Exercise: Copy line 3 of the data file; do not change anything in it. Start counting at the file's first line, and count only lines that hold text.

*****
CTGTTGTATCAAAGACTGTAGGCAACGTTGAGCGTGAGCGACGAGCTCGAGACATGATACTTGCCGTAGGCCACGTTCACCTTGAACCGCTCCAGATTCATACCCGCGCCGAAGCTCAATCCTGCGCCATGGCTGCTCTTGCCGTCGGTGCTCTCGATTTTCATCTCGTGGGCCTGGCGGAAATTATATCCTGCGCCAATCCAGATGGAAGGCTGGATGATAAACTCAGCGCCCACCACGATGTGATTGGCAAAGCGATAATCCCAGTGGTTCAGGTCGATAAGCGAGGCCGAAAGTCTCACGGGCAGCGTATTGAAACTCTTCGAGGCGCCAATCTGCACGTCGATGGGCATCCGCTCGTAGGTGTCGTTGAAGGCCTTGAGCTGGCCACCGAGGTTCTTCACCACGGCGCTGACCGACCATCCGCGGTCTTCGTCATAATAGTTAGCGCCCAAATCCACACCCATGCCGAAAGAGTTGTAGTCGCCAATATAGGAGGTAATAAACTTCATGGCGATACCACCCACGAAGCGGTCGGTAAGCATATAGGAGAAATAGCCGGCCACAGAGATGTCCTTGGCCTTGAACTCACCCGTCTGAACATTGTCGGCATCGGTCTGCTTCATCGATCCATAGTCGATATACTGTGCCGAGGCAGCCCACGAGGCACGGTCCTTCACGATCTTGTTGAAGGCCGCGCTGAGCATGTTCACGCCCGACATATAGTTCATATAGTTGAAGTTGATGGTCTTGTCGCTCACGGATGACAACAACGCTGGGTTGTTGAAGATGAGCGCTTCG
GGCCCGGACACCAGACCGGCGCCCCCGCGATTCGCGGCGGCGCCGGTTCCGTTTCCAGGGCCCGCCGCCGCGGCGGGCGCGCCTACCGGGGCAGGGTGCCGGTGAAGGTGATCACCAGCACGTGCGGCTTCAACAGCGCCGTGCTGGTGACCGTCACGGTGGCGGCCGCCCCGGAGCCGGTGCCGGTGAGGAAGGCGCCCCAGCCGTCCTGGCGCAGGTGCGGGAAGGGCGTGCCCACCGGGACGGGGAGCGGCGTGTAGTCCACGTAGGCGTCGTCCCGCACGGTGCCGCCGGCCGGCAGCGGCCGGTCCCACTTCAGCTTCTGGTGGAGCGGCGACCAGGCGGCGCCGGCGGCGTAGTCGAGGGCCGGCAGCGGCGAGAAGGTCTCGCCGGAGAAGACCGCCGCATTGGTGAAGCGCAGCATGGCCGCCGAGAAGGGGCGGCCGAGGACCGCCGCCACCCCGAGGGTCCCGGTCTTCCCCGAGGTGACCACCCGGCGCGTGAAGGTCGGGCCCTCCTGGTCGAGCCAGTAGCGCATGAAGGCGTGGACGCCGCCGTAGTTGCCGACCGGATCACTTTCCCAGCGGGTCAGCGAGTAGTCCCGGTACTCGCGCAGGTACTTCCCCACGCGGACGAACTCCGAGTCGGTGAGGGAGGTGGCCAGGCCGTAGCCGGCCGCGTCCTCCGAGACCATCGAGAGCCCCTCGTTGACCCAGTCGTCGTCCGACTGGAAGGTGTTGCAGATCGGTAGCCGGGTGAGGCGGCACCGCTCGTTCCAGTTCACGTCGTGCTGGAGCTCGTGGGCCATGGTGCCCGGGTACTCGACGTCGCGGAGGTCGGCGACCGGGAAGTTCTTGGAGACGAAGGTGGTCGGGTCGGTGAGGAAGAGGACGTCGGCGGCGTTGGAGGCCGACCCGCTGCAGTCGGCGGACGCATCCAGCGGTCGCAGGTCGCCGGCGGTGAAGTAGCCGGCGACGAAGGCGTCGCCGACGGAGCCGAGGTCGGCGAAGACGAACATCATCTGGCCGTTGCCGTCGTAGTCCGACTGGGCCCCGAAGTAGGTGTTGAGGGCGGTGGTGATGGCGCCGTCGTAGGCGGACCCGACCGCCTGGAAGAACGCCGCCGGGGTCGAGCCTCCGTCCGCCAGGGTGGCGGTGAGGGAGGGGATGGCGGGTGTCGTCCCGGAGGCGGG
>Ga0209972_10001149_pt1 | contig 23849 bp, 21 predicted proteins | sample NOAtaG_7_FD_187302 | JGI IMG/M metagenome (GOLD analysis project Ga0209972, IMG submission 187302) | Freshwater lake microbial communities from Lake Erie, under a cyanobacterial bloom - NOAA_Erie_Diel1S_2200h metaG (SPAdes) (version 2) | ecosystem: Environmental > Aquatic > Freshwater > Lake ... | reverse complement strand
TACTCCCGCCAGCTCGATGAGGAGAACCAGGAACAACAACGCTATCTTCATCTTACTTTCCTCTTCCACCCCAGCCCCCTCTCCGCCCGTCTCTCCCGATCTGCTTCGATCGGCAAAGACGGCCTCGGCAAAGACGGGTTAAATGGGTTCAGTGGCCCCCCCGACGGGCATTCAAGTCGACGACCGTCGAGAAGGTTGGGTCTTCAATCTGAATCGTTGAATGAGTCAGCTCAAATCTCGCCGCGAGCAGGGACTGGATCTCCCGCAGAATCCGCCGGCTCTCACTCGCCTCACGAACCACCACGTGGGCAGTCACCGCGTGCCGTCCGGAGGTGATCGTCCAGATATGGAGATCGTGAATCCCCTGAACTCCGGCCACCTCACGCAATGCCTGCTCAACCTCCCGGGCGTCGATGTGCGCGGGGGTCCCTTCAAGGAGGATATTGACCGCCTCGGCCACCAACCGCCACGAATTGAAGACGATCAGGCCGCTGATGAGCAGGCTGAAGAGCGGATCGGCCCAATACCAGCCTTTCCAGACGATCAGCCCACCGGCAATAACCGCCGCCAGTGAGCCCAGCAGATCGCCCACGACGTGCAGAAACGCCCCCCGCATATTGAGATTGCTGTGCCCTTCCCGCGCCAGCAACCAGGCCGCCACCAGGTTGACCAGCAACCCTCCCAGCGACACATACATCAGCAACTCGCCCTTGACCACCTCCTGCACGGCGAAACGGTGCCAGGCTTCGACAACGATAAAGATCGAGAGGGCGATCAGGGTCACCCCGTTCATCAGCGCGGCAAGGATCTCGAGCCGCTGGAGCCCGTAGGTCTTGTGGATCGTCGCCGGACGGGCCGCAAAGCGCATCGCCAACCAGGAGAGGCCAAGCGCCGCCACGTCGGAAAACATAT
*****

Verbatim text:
>Ga0209972_10001149_pt1 | contig 23849 bp, 21 predicted proteins | sample NOAtaG_7_FD_187302 | JGI IMG/M metagenome (GOLD analysis project Ga0209972, IMG submission 187302) | Freshwater lake microbial communities from Lake Erie, under a cyanobacterial bloom - NOAA_Erie_Diel1S_2200h metaG (SPAdes) (version 2) | ecosystem: Environmental > Aquatic > Freshwater > Lake ... | reverse complement strand